Tucked just below the complex of towering buildings that is the Southern Alberta Institute of Technology (SAIT) campus on 16th Avenue N.W. in Calgary, sits the Alberta College of Art and Design (ACAD). As one of the province's only art and design colleges, ACAD is the main provider of visual arts degrees in the province. Owing to many factors, including an aging building, lack of extra revenue sources and the Alberta government’s post-secondary funding model, ACAD is in trouble.

“That’s the triple whammy for us,” says Daniel Doz, ACAD’s current president, referring to the combined effects of the college’s shrinking operating grants, lack of ancillary revenues and lower-than-average tuition.

Doz looks more the part of a CEO than an artist with a doctorate in Cinema studies from the Universite’ de Paris VIII, his crisp blue suit and neatly trimmed beard serving as a stark contrast to his creative side. It’s clear by the mess of paperwork and statistics he brings to the table that some of ACAD’s problems, such as the inevitable failure in the near future of key utilities in its aging building, are complex and taxing on the college administration.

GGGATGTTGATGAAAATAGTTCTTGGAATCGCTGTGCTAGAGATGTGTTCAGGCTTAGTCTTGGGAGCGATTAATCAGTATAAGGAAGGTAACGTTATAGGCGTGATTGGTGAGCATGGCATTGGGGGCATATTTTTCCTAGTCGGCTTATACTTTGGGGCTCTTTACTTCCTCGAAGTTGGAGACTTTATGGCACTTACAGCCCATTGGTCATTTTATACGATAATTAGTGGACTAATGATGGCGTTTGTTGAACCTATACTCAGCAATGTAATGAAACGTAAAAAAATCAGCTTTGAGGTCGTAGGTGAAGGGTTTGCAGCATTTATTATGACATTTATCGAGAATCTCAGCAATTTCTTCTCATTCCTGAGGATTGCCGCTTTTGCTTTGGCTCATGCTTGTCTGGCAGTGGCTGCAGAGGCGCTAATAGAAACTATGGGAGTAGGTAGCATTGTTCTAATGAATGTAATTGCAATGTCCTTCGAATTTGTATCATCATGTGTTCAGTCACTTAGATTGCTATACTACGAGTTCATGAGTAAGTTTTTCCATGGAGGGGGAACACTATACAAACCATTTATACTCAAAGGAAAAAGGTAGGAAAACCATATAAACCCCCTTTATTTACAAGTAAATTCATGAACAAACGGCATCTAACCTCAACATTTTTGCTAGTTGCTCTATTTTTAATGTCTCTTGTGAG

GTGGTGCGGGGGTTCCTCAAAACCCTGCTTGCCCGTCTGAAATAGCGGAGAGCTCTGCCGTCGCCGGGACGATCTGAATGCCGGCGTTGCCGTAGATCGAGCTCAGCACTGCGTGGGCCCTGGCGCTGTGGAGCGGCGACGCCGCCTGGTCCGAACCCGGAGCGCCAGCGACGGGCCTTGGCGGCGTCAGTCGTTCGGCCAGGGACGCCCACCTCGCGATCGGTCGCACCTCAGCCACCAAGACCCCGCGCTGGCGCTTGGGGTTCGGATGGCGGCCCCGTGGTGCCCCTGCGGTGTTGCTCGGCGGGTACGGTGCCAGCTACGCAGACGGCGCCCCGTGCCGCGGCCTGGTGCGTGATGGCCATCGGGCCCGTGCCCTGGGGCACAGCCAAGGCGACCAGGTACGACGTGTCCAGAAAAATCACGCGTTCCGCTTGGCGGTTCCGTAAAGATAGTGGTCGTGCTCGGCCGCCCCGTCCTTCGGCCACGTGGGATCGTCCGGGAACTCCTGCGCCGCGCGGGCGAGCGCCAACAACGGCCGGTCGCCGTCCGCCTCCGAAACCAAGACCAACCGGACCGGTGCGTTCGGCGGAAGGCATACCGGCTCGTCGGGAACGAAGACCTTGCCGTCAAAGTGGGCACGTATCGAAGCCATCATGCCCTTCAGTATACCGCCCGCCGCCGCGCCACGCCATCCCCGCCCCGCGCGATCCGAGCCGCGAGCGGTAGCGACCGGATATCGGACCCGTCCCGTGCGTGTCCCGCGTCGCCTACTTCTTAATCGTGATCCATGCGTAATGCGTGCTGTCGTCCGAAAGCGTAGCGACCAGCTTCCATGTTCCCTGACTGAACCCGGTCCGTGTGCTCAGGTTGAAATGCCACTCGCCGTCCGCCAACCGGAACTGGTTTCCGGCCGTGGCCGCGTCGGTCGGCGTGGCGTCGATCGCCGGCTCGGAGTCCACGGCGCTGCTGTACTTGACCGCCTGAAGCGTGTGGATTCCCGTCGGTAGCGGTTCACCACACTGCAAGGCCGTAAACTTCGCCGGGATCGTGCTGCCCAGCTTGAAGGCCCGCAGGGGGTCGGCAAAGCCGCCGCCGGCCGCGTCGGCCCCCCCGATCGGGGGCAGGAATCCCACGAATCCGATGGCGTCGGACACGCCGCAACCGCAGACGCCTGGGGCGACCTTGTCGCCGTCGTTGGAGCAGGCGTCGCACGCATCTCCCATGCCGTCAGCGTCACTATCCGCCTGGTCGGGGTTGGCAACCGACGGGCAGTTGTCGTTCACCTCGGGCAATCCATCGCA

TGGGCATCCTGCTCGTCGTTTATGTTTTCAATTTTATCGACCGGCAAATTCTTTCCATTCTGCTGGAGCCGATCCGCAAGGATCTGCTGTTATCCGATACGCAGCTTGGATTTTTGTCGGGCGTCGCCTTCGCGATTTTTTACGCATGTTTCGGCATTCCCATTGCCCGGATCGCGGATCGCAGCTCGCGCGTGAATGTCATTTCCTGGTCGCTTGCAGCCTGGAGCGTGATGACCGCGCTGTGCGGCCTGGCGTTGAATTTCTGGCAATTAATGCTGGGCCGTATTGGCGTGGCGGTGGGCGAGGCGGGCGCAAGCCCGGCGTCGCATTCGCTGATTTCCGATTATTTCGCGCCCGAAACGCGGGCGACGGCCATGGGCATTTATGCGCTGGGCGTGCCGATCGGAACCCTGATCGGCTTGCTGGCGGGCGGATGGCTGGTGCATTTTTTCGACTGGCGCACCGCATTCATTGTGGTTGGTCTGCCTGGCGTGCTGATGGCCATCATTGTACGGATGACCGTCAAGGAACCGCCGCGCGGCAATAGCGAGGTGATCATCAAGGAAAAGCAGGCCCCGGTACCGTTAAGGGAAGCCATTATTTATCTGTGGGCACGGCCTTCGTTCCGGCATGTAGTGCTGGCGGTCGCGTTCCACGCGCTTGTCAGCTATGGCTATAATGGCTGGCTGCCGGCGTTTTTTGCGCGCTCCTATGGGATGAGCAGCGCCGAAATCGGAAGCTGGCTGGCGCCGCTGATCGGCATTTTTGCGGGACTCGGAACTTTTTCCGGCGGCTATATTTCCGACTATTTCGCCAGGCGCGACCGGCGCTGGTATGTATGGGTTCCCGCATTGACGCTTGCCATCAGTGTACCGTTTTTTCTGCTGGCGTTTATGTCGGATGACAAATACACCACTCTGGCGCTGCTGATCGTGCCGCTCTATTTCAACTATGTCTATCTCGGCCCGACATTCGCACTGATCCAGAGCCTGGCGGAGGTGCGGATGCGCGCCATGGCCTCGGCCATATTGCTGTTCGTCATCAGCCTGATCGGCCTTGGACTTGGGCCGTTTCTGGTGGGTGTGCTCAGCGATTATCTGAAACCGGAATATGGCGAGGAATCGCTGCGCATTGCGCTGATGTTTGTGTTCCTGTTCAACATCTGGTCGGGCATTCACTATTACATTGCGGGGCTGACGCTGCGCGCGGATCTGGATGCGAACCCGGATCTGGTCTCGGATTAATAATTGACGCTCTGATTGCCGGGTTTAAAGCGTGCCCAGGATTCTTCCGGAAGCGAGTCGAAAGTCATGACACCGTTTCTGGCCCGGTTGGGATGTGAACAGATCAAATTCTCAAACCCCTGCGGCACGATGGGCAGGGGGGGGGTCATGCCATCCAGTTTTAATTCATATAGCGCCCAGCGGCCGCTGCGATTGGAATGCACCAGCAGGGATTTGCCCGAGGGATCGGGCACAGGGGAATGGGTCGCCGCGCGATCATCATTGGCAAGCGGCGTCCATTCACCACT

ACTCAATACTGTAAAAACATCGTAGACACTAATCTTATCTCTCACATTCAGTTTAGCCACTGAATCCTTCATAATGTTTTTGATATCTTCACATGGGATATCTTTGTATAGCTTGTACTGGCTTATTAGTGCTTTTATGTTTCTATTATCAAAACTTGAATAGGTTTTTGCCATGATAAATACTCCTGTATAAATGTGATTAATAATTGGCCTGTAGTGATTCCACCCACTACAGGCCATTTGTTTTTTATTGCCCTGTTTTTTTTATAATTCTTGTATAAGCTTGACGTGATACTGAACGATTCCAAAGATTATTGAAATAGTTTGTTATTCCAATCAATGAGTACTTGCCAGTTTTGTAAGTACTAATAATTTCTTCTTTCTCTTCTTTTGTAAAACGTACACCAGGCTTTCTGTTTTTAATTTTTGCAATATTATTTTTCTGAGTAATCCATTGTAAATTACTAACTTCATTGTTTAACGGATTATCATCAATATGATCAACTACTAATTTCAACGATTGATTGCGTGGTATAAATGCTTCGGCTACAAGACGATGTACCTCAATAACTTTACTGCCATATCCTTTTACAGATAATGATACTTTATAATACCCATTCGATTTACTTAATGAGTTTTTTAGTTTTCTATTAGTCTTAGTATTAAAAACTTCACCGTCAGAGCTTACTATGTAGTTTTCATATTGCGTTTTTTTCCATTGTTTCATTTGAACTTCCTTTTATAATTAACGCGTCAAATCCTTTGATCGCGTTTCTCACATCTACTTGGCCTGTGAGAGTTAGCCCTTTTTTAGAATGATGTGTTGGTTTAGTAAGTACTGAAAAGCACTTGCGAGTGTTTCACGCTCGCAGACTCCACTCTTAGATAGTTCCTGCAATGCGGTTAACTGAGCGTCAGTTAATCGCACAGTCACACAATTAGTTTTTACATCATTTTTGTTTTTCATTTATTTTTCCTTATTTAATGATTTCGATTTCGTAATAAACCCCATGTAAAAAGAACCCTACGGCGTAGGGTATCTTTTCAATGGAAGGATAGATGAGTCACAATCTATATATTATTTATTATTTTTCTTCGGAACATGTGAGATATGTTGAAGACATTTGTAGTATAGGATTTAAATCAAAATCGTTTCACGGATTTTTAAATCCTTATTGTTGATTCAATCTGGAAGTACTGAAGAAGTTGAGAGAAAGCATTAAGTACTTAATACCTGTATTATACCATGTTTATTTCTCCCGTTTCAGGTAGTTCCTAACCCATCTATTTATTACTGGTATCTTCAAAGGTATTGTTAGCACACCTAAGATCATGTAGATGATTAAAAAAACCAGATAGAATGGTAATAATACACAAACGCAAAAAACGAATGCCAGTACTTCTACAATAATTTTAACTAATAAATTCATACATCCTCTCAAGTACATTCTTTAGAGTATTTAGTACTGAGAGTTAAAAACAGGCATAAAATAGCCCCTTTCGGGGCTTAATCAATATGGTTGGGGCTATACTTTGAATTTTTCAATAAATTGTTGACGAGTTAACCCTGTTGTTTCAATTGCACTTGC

ACADDozWhile recognizing the tricky situation ACAD is facing, college president Daniel Doz is confident their plans to increase student numbers and put a renewed focus on fundraising will help bring about a sense of stability. Photo courtesy of Andy Nicolls

Having studied theatre, photography and visual art and holding an architect’s license from the French government, Doz has a wealth of experience in the artistic world. He has also worked as a professor at Norwich University in Vermont and Ball State University in Indiana. Doz served as the Dean of Communications and Design at Ryerson University for five years before taking the job as president of ACAD in 2010, inheriting the college’s problems that have been slowly compounding for many years.

The college was founded in 1926, and 90 years later continues to offer education in the arts and design fields to around 1,200 students on a yearly basis. As Alberta's only dedicated arts college, aside from the Banff Centre, which focuses more on research and master’s programs, ACAD plays an important role in nurturing creativity and driving innovation in Alberta. However, some at ACAD feel they are at the bottom of the list when it comes to funding from the provincial government.